Morticia said:
Being told how to run my business after being told I shouldn't charge at all because I wasn't full and after being told she knew she would probably cancel but she wanted to be sure she had the room just in case.
Now that's a person who's name should be listed on GuestAdvisor.com. How much trouble can we really get in if we start a blog that lists PITAs and policy-ignorers publicly? TA does it, so it seems turnabout should be fair play. I know there's a subscription service that hotels can use for frequent abusers of policies and facilities.
.
There is such a thing for restaurants, something like rottenguest.com or the like. I whole heartedly agree, turnabout SHOULD be fair play.
Mort, our cancellation policies are exceedingly strict. 14 days out you lose your deposit, 7 days out you're responsible for the entire stay (both unless we are able to rebook, in which case you get your deposit back less a $25 handling fee). And we DO try to rebook and are usually able to, even at our hardship (taking a single Friday and Saturday night to fill in when we would normally have a 2 night minimum). Do we lost some bookings because of these policies? Definitely. Will this make us change them? No. We are busy enough with the type of guest we want here. I don't want someone who's booking with me "just in case" they can't get anything else. That is the height of rudeness as far as I'm concerned. We get people to book here who really want to stay HERE, not just in the area.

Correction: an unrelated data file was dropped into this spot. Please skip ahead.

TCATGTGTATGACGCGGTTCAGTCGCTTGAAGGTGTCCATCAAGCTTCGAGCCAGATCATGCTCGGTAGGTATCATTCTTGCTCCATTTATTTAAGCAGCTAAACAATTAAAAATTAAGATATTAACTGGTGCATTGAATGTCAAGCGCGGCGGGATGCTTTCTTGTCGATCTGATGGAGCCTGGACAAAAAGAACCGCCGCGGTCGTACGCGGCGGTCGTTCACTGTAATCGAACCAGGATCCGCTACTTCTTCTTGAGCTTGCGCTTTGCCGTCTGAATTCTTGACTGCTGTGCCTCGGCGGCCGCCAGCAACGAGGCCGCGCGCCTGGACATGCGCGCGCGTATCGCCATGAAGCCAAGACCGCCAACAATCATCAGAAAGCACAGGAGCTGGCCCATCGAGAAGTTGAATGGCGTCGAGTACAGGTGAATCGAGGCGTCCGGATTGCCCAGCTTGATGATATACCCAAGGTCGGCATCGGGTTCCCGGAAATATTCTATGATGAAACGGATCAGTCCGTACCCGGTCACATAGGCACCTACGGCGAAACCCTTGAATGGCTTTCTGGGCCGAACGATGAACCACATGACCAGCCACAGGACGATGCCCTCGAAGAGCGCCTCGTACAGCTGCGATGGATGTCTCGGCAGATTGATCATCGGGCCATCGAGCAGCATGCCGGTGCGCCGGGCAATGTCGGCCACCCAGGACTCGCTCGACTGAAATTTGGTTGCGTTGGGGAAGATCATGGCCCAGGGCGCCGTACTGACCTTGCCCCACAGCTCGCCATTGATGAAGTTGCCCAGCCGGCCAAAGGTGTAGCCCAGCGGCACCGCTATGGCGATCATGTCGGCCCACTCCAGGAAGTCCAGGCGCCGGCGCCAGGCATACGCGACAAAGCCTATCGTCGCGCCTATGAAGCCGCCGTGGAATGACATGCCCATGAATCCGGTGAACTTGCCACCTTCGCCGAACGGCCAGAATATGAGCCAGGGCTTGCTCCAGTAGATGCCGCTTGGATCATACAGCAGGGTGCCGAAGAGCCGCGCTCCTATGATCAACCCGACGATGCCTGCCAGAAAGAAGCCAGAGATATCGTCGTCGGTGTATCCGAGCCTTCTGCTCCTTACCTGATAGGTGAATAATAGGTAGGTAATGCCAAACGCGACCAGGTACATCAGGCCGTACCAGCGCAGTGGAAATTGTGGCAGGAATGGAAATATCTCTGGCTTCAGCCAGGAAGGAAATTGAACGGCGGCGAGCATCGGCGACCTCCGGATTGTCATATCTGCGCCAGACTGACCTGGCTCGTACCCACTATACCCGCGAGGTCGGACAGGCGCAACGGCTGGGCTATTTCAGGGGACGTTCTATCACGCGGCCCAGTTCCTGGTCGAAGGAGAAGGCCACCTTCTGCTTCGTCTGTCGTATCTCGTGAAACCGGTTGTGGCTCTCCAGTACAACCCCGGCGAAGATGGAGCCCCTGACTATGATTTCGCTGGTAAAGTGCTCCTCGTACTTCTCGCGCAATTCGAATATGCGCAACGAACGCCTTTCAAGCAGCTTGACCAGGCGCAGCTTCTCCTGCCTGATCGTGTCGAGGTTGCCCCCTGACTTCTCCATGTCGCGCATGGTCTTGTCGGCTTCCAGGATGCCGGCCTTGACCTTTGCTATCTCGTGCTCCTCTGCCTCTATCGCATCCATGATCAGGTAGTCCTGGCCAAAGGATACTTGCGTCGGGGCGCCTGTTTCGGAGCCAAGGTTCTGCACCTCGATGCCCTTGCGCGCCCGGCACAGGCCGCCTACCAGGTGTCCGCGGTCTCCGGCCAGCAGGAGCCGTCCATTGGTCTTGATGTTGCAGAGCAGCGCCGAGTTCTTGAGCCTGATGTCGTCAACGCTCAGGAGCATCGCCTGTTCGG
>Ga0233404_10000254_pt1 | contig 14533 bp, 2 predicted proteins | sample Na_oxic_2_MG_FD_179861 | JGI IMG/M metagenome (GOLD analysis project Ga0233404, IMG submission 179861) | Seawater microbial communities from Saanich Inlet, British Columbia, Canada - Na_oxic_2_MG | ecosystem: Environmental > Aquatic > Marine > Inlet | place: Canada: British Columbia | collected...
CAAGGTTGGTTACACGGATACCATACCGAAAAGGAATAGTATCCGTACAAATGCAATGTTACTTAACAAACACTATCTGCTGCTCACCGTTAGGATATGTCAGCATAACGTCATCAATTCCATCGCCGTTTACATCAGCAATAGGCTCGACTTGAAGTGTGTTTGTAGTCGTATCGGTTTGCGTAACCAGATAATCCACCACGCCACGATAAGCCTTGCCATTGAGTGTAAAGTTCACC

We do get a LOT of repeat visitors though, often one year in advance (the whole "sign me up for next year" thing as they check out this year). At first we didn't take deposits for them, but we got burned more than once. So we started a new policy, we take the reservation when you leave this year, and then we will contact you during January of the following year to see if you are still coming and take a deposit at that time. It's worked beautifully...it weeded out those who might have been prone to cancel on us by taking advantage of an "old friendship".
.
Like Rupert, we are very strict with our policies. We charge a deposit the day the reservations comes. We charge a $25 cancellation fee and if they cancel within 10 days of arrival, they get charged for their entire reservation. Also, there are no early departures...they will be charged. We also have fine tuned our wording of our cancellation policy so there is no wiggle room. We even state that "our cancellation policy is strictly enforced". The cancellation policy is on the website, on the online booking, and on their confirmation letter. We do not give GC for cancellations...if you do that you're still out the money because that room could have been rented by someone else when they do show up for their stay.
This summer has been the worst in 10 years for cancellations and for credit cards that are declined. We have 3 situations where people have said they would dispute it with their credit card company this summer alone. I politely tell them that is their option. In 10 years we have never even had the credit card company contact us for a dispute because they see our cancellation policy and it's very clear. I have heard from one guest who tried to dispute the charge that their credit card company wouldn't even accept their dispute after reading our policy.
We are not heartless....just last week we let someone out of a 3 night reservation because their mother took a turn for the worse 1 day before their arrival. But at that point it's our choice.
It's very difficult emotionally to really stick to your guns about your policy, but it gets easier over time. After awhile it feels good to stick up for yourself!